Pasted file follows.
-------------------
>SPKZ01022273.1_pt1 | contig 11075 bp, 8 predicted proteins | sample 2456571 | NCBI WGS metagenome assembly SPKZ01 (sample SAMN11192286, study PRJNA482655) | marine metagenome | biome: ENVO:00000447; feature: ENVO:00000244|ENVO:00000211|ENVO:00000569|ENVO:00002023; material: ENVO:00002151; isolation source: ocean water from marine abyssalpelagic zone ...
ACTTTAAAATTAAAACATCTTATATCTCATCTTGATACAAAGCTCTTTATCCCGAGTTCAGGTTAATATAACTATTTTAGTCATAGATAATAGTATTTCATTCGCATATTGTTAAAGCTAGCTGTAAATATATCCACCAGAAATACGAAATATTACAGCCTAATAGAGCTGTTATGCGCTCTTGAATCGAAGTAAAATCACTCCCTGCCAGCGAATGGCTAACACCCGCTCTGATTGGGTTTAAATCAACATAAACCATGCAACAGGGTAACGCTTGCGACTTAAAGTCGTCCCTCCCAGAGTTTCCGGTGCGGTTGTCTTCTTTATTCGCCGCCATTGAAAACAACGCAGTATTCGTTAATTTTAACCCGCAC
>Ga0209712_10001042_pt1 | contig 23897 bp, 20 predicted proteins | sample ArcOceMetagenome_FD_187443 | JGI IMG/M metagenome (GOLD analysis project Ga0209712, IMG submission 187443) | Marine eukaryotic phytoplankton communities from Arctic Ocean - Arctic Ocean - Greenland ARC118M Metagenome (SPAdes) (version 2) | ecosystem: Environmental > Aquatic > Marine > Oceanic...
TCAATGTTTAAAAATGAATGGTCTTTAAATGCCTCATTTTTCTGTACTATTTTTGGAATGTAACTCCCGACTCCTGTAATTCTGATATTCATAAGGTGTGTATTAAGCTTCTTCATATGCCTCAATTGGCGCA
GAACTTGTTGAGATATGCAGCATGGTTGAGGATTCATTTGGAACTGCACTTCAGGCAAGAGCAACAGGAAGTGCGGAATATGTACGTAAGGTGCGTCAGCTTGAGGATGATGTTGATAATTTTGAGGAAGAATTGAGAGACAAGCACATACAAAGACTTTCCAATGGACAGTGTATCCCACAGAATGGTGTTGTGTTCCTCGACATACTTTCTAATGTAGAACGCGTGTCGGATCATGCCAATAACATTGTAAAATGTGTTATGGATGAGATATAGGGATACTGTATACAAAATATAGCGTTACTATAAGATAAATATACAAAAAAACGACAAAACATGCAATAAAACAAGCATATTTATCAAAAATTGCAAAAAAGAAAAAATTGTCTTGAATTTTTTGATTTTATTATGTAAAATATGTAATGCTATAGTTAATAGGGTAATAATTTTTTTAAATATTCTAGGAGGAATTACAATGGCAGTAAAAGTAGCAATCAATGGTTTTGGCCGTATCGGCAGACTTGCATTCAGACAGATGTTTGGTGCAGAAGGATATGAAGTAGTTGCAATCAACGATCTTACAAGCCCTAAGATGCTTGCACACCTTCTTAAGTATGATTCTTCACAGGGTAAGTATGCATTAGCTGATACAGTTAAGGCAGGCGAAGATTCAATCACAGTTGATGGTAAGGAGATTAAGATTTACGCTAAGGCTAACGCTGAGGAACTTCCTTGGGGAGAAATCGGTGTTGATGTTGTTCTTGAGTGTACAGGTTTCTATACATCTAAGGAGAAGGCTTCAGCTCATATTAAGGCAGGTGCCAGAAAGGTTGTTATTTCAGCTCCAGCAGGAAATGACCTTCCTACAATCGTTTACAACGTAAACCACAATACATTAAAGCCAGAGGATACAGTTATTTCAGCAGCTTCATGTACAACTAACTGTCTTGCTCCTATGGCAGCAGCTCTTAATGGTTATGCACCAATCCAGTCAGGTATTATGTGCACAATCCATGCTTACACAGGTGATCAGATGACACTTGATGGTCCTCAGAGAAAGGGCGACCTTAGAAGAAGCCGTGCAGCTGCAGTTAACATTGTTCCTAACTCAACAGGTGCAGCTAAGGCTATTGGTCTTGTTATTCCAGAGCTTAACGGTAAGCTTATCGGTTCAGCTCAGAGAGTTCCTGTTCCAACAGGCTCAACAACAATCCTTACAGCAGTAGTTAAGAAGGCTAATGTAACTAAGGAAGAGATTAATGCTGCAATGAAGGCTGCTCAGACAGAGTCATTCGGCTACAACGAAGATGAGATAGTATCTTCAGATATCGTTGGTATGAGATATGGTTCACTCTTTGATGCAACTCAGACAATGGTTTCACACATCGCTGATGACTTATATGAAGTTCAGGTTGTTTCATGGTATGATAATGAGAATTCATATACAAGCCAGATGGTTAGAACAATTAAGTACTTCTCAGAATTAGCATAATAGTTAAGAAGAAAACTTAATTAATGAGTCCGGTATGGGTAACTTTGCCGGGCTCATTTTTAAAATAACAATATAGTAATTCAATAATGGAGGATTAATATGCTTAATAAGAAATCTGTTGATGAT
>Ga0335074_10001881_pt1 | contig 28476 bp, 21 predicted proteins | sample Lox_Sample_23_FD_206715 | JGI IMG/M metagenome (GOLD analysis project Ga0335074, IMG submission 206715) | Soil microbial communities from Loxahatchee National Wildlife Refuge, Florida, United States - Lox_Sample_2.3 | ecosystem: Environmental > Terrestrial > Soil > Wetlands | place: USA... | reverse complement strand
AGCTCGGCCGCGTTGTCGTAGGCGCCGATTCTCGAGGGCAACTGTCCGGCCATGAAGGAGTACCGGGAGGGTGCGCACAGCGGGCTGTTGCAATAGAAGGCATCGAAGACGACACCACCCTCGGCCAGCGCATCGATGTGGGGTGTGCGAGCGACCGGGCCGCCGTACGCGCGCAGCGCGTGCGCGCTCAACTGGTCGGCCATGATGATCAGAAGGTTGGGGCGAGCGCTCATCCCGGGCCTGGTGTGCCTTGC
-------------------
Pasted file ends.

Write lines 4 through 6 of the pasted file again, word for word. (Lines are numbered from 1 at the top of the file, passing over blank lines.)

TCAATGTTTAAAAATGAATGGTCTTTAAATGCCTCATTTTTCTGTACTATTTTTGGAATGTAACTCCCGACTCCTGTAATTCTGATATTCATAAGGTGTGTATTAAGCTTCTTCATATGCCTCAATTGGCGCA
GAACTTGTTGAGATATGCAGCATGGTTGAGGATTCATTTGGAACTGCACTTCAGGCAAGAGCAACAGGAAGTGCGGAATATGTACGTAAGGTGCGTCAGCTTGAGGATGATGTTGATAATTTTGAGGAAGAATTGAGAGACAAGCACATACAAAGACTTTCCAATGGACAGTGTATCCCACAGAATGGTGTTGTGTTCCTCGACATACTTTCTAATGTAGAACGCGTGTCGGATCATGCCAATAACATTGTAAAATGTGTTATGGATGAGATATAGGGATACTGTATACAAAATATAGCGTTACTATAAGATAAATATACAAAAAAACGACAAAACATGCAATAAAACAAGCATATTTATCAAAAATTGCAAAAAAGAAAAAATTGTCTTGAATTTTTTGATTTTATTATGTAAAATATGTAATGCTATAGTTAATAGGGTAATAATTTTTTTAAATATTCTAGGAGGAATTACAATGGCAGTAAAAGTAGCAATCAATGGTTTTGGCCGTATCGGCAGACTTGCATTCAGACAGATGTTTGGTGCAGAAGGATATGAAGTAGTTGCAATCAACGATCTTACAAGCCCTAAGATGCTTGCACACCTTCTTAAGTATGATTCTTCACAGGGTAAGTATGCATTAGCTGATACAGTTAAGGCAGGCGAAGATTCAATCACAGTTGATGGTAAGGAGATTAAGATTTACGCTAAGGCTAACGCTGAGGAACTTCCTTGGGGAGAAATCGGTGTTGATGTTGTTCTTGAGTGTACAGGTTTCTATACATCTAAGGAGAAGGCTTCAGCTCATATTAAGGCAGGTGCCAGAAAGGTTGTTATTTCAGCTCCAGCAGGAAATGACCTTCCTACAATCGTTTACAACGTAAACCACAATACATTAAAGCCAGAGGATACAGTTATTTCAGCAGCTTCATGTACAACTAACTGTCTTGCTCCTATGGCAGCAGCTCTTAATGGTTATGCACCAATCCAGTCAGGTATTATGTGCACAATCCATGCTTACACAGGTGATCAGATGACACTTGATGGTCCTCAGAGAAAGGGCGACCTTAGAAGAAGCCGTGCAGCTGCAGTTAACATTGTTCCTAACTCAACAGGTGCAGCTAAGGCTATTGGTCTTGTTATTCCAGAGCTTAACGGTAAGCTTATCGGTTCAGCTCAGAGAGTTCCTGTTCCAACAGGCTCAACAACAATCCTTACAGCAGTAGTTAAGAAGGCTAATGTAACTAAGGAAGAGATTAATGCTGCAATGAAGGCTGCTCAGACAGAGTCATTCGGCTACAACGAAGATGAGATAGTATCTTCAGATATCGTTGGTATGAGATATGGTTCACTCTTTGATGCAACTCAGACAATGGTTTCACACATCGCTGATGACTTATATGAAGTTCAGGTTGTTTCATGGTATGATAATGAGAATTCATATACAAGCCAGATGGTTAGAACAATTAAGTACTTCTCAGAATTAGCATAATAGTTAAGAAGAAAACTTAATTAATGAGTCCGGTATGGGTAACTTTGCCGGGCTCATTTTTAAAATAACAATATAGTAATTCAATAATGGAGGATTAATATGCTTAATAAGAAATCTGTTGATGAT
>Ga0335074_10001881_pt1 | contig 28476 bp, 21 predicted proteins | sample Lox_Sample_23_FD_206715 | JGI IMG/M metagenome (GOLD analysis project Ga0335074, IMG submission 206715) | Soil microbial communities from Loxahatchee National Wildlife Refuge, Florida, United States - Lox_Sample_2.3 | ecosystem: Environmental > Terrestrial > Soil > Wetlands | place: USA... | reverse complement strand